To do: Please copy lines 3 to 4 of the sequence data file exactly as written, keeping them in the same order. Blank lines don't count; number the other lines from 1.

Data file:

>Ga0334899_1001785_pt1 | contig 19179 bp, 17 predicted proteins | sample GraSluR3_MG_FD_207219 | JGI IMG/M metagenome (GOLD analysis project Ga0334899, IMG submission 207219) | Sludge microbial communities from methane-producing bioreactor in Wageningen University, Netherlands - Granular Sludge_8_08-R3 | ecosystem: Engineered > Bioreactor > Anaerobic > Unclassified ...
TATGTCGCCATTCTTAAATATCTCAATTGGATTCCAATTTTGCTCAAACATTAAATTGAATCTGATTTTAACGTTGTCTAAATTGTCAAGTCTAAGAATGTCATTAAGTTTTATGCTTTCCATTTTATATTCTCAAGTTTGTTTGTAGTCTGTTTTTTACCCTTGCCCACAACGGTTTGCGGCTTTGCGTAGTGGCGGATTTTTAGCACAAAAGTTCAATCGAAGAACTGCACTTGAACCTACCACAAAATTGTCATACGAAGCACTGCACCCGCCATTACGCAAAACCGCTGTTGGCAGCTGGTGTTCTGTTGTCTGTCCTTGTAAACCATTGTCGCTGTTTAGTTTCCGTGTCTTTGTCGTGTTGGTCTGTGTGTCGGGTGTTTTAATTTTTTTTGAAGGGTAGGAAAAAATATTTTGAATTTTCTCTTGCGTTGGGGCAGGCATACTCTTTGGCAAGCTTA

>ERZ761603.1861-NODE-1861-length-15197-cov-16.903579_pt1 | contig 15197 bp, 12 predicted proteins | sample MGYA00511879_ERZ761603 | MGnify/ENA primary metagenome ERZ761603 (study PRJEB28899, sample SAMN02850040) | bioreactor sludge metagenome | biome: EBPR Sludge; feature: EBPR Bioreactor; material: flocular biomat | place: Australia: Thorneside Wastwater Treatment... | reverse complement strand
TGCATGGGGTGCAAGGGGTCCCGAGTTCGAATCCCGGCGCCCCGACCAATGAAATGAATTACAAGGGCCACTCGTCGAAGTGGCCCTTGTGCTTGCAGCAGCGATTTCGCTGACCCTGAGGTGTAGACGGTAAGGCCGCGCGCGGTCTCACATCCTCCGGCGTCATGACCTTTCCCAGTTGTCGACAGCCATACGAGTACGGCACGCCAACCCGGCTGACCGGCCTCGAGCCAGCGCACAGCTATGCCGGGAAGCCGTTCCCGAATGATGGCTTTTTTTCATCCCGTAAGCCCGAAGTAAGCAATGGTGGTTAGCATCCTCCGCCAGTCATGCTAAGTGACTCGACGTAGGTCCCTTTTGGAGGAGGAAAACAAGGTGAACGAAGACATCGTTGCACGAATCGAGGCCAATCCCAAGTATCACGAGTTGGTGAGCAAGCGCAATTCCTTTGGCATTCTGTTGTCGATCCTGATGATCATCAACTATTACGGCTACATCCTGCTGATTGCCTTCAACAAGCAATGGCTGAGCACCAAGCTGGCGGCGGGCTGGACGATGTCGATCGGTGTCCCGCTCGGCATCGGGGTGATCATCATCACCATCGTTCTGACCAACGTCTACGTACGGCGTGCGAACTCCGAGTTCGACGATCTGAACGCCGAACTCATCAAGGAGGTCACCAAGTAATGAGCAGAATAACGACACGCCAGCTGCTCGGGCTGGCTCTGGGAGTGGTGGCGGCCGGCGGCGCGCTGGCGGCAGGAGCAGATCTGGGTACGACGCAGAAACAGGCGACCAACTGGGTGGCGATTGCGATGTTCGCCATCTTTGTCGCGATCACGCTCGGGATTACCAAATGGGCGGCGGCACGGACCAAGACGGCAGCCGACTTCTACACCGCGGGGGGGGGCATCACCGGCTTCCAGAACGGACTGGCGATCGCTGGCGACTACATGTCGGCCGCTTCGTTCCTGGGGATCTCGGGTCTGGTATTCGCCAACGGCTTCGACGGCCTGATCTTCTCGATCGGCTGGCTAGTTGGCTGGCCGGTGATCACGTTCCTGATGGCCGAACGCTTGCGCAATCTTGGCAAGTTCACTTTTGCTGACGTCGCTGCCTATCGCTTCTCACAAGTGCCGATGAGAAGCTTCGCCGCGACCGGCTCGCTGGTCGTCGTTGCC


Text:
>ERZ761603.1861-NODE-1861-length-15197-cov-16.903579_pt1 | contig 15197 bp, 12 predicted proteins | sample MGYA00511879_ERZ761603 | MGnify/ENA primary metagenome ERZ761603 (study PRJEB28899, sample SAMN02850040) | bioreactor sludge metagenome | biome: EBPR Sludge; feature: EBPR Bioreactor; material: flocular biomat | place: Australia: Thorneside Wastwater Treatment... | reverse complement strand
TGCATGGGGTGCAAGGGGTCCCGAGTTCGAATCCCGGCGCCCCGACCAATGAAATGAATTACAAGGGCCACTCGTCGAAGTGGCCCTTGTGCTTGCAGCAGCGATTTCGCTGACCCTGAGGTGTAGACGGTAAGGCCGCGCGCGGTCTCACATCCTCCGGCGTCATGACCTTTCCCAGTTGTCGACAGCCATACGAGTACGGCACGCCAACCCGGCTGACCGGCCTCGAGCCAGCGCACAGCTATGCCGGGAAGCCGTTCCCGAATGATGGCTTTTTTTCATCCCGTAAGCCCGAAGTAAGCAATGGTGGTTAGCATCCTCCGCCAGTCATGCTAAGTGACTCGACGTAGGTCCCTTTTGGAGGAGGAAAACAAGGTGAACGAAGACATCGTTGCACGAATCGAGGCCAATCCCAAGTATCACGAGTTGGTGAGCAAGCGCAATTCCTTTGGCATTCTGTTGTCGATCCTGATGATCATCAACTATTACGGCTACATCCTGCTGATTGCCTTCAACAAGCAATGGCTGAGCACCAAGCTGGCGGCGGGCTGGACGATGTCGATCGGTGTCCCGCTCGGCATCGGGGTGATCATCATCACCATCGTTCTGACCAACGTCTACGTACGGCGTGCGAACTCCGAGTTCGACGATCTGAACGCCGAACTCATCAAGGAGGTCACCAAGTAATGAGCAGAATAACGACACGCCAGCTGCTCGGGCTGGCTCTGGGAGTGGTGGCGGCCGGCGGCGCGCTGGCGGCAGGAGCAGATCTGGGTACGACGCAGAAACAGGCGACCAACTGGGTGGCGATTGCGATGTTCGCCATCTTTGTCGCGATCACGCTCGGGATTACCAAATGGGCGGCGGCACGGACCAAGACGGCAGCCGACTTCTACACCGCGGGGGGGGGCATCACCGGCTTCCAGAACGGACTGGCGATCGCTGGCGACTACATGTCGGCCGCTTCGTTCCTGGGGATCTCGGGTCTGGTATTCGCCAACGGCTTCGACGGCCTGATCTTCTCGATCGGCTGGCTAGTTGGCTGGCCGGTGATCACGTTCCTGATGGCCGAACGCTTGCGCAATCTTGGCAAGTTCACTTTTGCTGACGTCGCTGCCTATCGCTTCTCACAAGTGCCGATGAGAAGCTTCGCCGCGACCGGCTCGCTGGTCGTCGTTGCC